Collections staff involved in UAL’s Digital Archives and Collections Project had a day out of the archive in March to visit the Bodleian Libraries and discuss digital preservation.
In December last year the University Archives and Special Collections Centre hosted a visit from the Graduate Trainee Digital Archivists at the Bodleian Libraries. Last month, some of the staff involved in the UAL Digital Archives and Collections Project went to Oxford and returned the visit.
Our visit took us to their Bodleian Electronic Archives and Manuscripts (BEAM) service at the Weston Library. Providing us with an opportunity to learn more about their processes and practices for capturing born digital1 archives and manuscripts, which often includes digital materials found within the personal archives they are collecting.
In recent years the Bodleian has been receiving more and more born digital material. In a variety of forms, including whole desktop computers! Like the Bodleian, as well as caring for and providing access to our physical materials, UAL holds an increasing number of collections containing digital materials. These are either digitised from physical objects, or objects which are born digitally. Ensuring continued access to these digital materials presents us with technical challenges, such as obsolescence and file corruption.
On our arrival, Senior Archivist Matthew introduced us to their digital preservation work, before trainees Kelly, Miten, Ben and Alice demonstrated for us a number of the digital tools in use at BEAM.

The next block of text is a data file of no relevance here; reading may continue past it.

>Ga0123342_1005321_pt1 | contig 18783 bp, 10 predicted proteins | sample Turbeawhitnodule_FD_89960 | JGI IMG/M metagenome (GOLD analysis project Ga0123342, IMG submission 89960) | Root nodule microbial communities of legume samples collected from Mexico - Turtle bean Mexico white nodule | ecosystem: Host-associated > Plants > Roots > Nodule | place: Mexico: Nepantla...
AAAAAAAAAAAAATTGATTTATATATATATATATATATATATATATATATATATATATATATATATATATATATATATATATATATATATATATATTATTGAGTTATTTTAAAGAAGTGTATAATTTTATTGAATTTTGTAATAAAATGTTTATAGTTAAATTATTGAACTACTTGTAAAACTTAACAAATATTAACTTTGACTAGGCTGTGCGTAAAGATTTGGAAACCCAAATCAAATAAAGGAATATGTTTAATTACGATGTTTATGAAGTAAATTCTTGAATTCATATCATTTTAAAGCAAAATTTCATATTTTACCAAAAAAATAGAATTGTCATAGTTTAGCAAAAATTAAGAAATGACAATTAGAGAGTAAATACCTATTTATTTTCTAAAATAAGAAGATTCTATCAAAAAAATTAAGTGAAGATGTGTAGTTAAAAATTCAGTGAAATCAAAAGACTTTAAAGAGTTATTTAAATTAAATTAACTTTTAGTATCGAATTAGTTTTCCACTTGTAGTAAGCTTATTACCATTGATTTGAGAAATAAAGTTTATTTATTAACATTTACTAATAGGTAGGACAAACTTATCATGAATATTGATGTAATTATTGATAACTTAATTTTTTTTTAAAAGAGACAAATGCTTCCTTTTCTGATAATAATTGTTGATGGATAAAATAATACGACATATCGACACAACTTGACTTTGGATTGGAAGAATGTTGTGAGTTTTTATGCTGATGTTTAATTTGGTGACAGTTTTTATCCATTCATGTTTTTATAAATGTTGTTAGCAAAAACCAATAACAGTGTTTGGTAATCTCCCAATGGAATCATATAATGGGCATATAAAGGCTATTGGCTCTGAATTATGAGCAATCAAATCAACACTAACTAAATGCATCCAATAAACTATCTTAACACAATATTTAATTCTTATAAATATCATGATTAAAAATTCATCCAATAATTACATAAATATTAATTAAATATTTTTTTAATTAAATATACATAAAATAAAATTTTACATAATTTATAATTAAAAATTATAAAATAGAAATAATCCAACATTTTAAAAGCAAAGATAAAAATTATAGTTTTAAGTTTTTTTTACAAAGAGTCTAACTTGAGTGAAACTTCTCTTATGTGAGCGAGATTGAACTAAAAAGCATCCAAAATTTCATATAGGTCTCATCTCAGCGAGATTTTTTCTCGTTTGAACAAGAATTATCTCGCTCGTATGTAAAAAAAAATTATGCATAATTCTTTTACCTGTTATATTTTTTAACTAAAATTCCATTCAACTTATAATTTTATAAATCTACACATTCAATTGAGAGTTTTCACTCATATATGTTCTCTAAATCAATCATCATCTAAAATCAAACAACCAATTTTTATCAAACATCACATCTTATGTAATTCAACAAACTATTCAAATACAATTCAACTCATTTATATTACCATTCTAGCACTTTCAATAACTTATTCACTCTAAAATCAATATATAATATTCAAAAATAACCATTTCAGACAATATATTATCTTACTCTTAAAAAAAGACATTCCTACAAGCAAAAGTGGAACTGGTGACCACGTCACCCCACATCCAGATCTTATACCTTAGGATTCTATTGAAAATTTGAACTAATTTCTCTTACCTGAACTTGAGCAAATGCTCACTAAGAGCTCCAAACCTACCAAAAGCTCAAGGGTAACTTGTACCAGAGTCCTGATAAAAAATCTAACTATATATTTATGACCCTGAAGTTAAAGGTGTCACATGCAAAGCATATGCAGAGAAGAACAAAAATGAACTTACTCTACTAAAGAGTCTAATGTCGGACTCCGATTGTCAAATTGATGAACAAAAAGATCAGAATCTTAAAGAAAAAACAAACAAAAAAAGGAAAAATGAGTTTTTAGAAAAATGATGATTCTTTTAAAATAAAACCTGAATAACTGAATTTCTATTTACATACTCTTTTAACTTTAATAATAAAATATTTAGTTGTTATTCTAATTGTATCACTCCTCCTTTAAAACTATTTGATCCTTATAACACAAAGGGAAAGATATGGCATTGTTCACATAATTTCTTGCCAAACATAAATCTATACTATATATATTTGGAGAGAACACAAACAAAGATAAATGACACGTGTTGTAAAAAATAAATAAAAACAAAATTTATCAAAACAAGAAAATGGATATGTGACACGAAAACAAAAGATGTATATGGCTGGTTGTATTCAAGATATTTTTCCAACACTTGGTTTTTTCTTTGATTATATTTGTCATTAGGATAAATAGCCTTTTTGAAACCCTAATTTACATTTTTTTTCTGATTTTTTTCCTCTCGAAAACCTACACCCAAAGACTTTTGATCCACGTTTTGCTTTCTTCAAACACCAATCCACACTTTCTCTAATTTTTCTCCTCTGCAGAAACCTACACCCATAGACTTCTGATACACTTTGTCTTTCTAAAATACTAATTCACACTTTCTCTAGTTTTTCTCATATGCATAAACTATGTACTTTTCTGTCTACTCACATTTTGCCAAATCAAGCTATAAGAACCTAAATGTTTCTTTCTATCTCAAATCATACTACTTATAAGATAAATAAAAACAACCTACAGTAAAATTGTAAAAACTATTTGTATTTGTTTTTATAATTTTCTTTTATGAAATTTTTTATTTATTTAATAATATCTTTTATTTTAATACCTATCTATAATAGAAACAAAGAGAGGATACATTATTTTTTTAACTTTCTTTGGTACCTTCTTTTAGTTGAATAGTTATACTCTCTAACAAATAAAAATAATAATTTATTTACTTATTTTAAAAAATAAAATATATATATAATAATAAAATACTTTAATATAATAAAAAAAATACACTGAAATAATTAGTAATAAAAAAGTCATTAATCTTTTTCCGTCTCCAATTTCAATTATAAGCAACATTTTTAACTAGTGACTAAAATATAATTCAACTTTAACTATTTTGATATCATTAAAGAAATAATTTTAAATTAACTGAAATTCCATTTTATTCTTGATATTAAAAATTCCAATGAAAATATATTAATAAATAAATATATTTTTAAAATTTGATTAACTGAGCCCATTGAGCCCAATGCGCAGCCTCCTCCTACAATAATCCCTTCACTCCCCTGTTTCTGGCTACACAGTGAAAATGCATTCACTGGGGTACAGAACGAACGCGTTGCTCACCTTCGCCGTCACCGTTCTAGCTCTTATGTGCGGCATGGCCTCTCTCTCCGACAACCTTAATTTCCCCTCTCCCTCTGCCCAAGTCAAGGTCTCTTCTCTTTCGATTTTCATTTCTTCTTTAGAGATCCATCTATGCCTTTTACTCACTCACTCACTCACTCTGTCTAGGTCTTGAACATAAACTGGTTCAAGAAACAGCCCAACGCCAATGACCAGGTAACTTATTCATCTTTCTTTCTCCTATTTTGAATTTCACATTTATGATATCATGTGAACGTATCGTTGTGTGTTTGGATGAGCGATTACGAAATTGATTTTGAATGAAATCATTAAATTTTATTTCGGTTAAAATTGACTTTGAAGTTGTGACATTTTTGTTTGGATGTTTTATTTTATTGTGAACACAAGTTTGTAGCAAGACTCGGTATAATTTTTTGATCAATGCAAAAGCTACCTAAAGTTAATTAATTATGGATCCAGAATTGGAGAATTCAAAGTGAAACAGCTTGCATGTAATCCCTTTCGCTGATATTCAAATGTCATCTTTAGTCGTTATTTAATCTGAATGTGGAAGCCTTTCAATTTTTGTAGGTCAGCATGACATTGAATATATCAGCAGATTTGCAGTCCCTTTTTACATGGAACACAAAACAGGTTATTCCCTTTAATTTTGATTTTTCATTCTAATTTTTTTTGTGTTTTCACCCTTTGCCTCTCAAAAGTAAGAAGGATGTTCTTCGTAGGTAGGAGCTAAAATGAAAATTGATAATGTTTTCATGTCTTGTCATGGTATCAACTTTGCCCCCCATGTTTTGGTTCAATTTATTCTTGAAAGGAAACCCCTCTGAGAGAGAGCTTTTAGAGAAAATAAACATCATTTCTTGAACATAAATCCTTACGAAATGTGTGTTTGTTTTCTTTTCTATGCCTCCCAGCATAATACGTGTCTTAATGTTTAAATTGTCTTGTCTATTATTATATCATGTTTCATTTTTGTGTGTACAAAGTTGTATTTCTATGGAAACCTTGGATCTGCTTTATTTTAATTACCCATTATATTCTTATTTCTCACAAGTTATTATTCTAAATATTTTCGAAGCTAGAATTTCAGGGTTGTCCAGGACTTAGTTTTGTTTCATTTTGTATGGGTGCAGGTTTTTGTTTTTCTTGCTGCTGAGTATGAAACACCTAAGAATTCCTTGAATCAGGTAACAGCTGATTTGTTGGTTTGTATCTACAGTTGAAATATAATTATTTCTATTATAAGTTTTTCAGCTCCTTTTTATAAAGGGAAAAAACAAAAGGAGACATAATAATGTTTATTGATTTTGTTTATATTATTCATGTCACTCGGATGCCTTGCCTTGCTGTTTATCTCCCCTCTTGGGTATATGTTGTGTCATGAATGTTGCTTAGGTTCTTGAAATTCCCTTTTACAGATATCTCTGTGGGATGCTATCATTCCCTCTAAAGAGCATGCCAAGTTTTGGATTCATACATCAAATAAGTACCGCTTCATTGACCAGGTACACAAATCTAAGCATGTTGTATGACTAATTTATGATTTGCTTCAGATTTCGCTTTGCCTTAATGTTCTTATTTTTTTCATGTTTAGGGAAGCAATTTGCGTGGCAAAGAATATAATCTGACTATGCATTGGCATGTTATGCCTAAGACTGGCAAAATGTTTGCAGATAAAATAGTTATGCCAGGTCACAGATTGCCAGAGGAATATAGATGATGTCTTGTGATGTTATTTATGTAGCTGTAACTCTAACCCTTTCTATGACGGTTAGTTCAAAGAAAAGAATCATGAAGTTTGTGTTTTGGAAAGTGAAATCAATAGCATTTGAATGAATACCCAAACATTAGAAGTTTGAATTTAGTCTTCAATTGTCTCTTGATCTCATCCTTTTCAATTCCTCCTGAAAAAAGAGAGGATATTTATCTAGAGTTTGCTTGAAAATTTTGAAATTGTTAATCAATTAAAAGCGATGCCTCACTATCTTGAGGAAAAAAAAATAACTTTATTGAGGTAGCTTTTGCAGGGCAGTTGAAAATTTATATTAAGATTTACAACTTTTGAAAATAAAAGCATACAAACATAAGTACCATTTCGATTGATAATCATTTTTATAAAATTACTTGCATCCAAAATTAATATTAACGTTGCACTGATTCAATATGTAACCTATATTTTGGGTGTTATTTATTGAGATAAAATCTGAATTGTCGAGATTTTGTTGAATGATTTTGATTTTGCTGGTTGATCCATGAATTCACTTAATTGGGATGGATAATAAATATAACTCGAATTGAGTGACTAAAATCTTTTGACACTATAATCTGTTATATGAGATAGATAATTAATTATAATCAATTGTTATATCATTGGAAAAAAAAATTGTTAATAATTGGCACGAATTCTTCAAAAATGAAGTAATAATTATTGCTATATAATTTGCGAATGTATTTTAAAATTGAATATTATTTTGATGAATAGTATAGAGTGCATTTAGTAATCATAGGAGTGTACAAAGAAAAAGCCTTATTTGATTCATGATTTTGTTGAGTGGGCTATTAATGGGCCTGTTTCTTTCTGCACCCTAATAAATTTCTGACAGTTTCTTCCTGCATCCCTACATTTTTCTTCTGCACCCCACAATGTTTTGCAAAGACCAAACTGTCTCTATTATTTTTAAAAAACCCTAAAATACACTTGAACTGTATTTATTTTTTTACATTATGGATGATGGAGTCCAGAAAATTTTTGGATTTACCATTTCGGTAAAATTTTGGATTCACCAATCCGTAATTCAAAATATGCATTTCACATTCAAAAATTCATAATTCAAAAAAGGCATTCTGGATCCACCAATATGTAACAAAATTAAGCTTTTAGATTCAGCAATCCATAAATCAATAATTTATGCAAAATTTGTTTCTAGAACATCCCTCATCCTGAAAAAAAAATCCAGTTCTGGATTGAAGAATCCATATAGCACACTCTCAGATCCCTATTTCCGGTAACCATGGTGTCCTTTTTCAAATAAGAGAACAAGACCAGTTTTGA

First up, trainee Kelly gave us a demonstration of the digital forensics tools used to create a disk image from a CD. A disk image is a copy of the entire contents of a storage device, representing the content exactly as it is on the original storage device, including both data and structure information2.
We also heard about their web archiving work, as well as their role as a legal deposit library, contributing to the UK Web Archive. Preserving the web, or ‘web archiving’, refers to the practice of taking a copy of a website, or of particular content published on the web, to act as a record3.
Ben gave us an insight into the work of the Bodleian Web Archive. The Bodleian Libraries collects websites in an effort to preserve this material for future generations. Making use of the Archive-It service, which uses crawlers to collect copies of the files that compose the websites.
As well as collecting their own websites, the Bodleian Libraries are part of a partnership of UK Legal Deposit Libraries collecting UK websites. Alice showed us how they contribute to the UK Web Archive, collecting groups of websites brought together by particular topics and themes. Their current collecting areas include: online enthusiasts, mental health online, and gender equality.
Finally Miten showed us the role of metadata entry when undertaking cassette tape digitisation. Older formats like cassette tapes become obsolete when they are no longer produced or supported by manufacturers or they become incompatible with our available hardware. For example today most new computers do not have CD/DVD drives.
This was also a chance for us to learn about their successful Graduate Trainee Digital Archivist programme. Of great interest to us at UAL, as from October 2019 we will be hosting a Bridging the Digital Gap technical traineeship.
A Heritage Lottery funded initiative, led by The UK National Archives, the Bridging the Digital Gap traineeship programme is designed to introduce people with technical backgrounds and those from under-represented groups to a career in archives. More information about the Bridging the Digital Gap technical traineeships in archives can be found on The National Archives website.
Digital preservation is an emerging field. As such, knowledge sharing is an important part of our work, and we are thankful for this opportunity to learn from each other. We ended the day with a cup of tea in a local bookshop, giving us a chance to reflect on the great work that the Bodleian is doing in this area.
1An item which has no equivalent in physical form, only every existing in a digital form